We Are Lonelier Than Ever Before
I heard somewhere that a rabbi’s rabbi, the go-to rabbi to whom other rabbis complain or confess—perhaps the closest thing we Jews have to a bishop (we Jews don't have bishops; no one would listen to them; we are notoriously independent-minded)—was asked, “What do all the rabbis tell you? What do Jews want? Do they want more spirituality? More ways to study Torah, to make it part of their lives? More ways to access holiness, to increase their knowledge, to grow closer to God?”
The Rabbi’s Rabbi, the UberRabbi said, “No. People are lonely. People want other people.”
The supreme irony of our age is the tragic loneliness of human beings. We all carry these remarkable little phones—they link us to the Internet, the greatest invention ever created to attach us to a body of knowledge, of news, literature, sports, culture, misinformation—whatsoever we desire, whensoever we desire it, whatever hour of day or night, wherever we live. We have computers, tablets, desktops, GPS, Mapquest, Bluetooth. We are LinkedIn, Turnitin’d, Turned On, Skyped, OoVoo’d, connected to the nth degree. We can sit in semi-darkness, faces lit by the otherworldly blue light emanating from our computer screens, and fool ourselves that we are part of a community—but we know, in our heart of hearts, that it is not true; we are fooling ourselves. Even as you read this, is there some essence of David Mark, some ghost of Mark within the machine reaching out to you?
A dear young friend of mine, a rabbi geared to the future and its needs, has an online synagogue. People can tip-tap their way in via keyboard; they can cyber-daven. Their screens become the sanctuary. They can ask questions, search for God by combing through the Web-ether. Is this the wave of the future?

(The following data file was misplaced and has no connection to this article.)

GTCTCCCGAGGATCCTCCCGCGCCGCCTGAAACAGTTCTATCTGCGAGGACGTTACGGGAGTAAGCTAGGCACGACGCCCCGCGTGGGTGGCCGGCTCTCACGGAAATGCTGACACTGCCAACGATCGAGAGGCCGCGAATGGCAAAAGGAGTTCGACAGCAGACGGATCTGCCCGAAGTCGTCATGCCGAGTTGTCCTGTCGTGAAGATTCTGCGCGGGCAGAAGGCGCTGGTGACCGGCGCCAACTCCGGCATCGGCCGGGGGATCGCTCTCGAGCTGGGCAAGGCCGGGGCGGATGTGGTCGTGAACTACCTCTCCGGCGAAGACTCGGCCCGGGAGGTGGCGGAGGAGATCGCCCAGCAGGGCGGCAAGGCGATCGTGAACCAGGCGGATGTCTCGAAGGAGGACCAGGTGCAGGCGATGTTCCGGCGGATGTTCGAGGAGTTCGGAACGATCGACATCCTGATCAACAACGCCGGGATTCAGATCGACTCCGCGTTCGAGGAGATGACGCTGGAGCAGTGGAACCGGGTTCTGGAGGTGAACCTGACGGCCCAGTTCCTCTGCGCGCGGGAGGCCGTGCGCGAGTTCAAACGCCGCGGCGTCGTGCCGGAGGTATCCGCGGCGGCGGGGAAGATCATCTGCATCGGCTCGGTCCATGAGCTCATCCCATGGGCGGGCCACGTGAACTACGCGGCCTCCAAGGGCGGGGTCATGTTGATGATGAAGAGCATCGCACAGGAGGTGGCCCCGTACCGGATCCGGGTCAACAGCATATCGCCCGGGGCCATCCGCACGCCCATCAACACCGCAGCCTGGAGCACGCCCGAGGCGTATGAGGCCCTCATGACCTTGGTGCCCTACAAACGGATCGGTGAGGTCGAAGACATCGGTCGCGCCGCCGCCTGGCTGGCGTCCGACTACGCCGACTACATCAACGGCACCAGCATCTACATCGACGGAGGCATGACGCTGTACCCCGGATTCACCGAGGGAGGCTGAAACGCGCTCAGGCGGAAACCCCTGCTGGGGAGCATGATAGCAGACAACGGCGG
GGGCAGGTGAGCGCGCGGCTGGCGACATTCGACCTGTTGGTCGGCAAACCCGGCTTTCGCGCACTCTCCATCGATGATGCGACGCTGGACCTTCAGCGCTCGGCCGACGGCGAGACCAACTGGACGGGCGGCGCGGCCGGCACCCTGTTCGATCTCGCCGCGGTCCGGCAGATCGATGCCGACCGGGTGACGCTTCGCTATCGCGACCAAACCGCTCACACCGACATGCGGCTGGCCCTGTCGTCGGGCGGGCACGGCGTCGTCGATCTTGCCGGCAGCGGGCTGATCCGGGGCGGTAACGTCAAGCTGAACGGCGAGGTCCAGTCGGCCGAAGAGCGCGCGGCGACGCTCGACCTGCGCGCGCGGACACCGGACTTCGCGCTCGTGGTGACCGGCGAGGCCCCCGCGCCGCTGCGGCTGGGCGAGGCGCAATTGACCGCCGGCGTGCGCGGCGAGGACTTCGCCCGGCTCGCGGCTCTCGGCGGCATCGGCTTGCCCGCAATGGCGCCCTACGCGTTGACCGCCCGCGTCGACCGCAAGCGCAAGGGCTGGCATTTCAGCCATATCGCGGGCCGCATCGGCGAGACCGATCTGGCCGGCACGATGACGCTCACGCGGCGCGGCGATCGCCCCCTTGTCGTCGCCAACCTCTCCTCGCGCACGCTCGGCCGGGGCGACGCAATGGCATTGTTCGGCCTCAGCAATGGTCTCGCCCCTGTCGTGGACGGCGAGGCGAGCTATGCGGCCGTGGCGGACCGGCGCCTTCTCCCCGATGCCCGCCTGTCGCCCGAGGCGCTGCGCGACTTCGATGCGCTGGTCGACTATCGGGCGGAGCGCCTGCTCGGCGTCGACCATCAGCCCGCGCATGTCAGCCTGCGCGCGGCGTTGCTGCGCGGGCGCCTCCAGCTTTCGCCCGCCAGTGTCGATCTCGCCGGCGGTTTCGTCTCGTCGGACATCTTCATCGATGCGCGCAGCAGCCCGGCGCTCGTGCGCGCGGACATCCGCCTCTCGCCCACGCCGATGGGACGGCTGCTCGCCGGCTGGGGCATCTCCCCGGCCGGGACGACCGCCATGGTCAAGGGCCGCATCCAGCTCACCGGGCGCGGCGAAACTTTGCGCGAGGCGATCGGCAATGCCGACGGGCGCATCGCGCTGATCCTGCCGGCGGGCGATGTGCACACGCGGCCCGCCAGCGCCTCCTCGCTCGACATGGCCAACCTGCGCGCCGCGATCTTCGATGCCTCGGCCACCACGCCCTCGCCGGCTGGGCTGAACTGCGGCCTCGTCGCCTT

I teach college English. A student sends me a paper about Edgar Allan Poe’s “The Black Cat.” She does her research online; together, online, we discuss, back-and-forth, Poe’s fatal weakness for liquor, how it killed both his natural father, the failed actor David Poe, and Edgar's brother Henry. We can, together, from great distances, commiserate over the alcohol-related death of the fictitious cat, Pluto, and the actual writer, Edgar Poe. Does that make this a college class? Learning has taken place, but is there humanity, culture, meeting of minds over the pattering of computer keys?
What sort of future will there be? My grandson sits and watches an “Angry Birds” cartoon on my wife’s iPad. He laughs where he ought to, knows what virtual buttons to press, and, when the program ends, he is careful to return the magical machine to my wife; one drop to the floor will reduce the genie’s lamp to a tangle of glass and plastic. Later, we two sit, and he uses the tablet to unscramble words, preparatory to his entering 2nd Grade in the fall. The machine applauds his triumphs by playing canned musical fanfares, and gently re-directs his errors with comical Bronx cheers. My grandson can foresee a bright future of computers, farther into the future than his grandsire’s jaundiced, cynical eye.
Are you out there, Man, Woman? Are we connecting? Let me know if I am reaching you, if we are making contact. Send me an email—or, better: something real, something actual: a message in a bottle. It will take longer to reach me, but I will appreciate the gesture far, far more.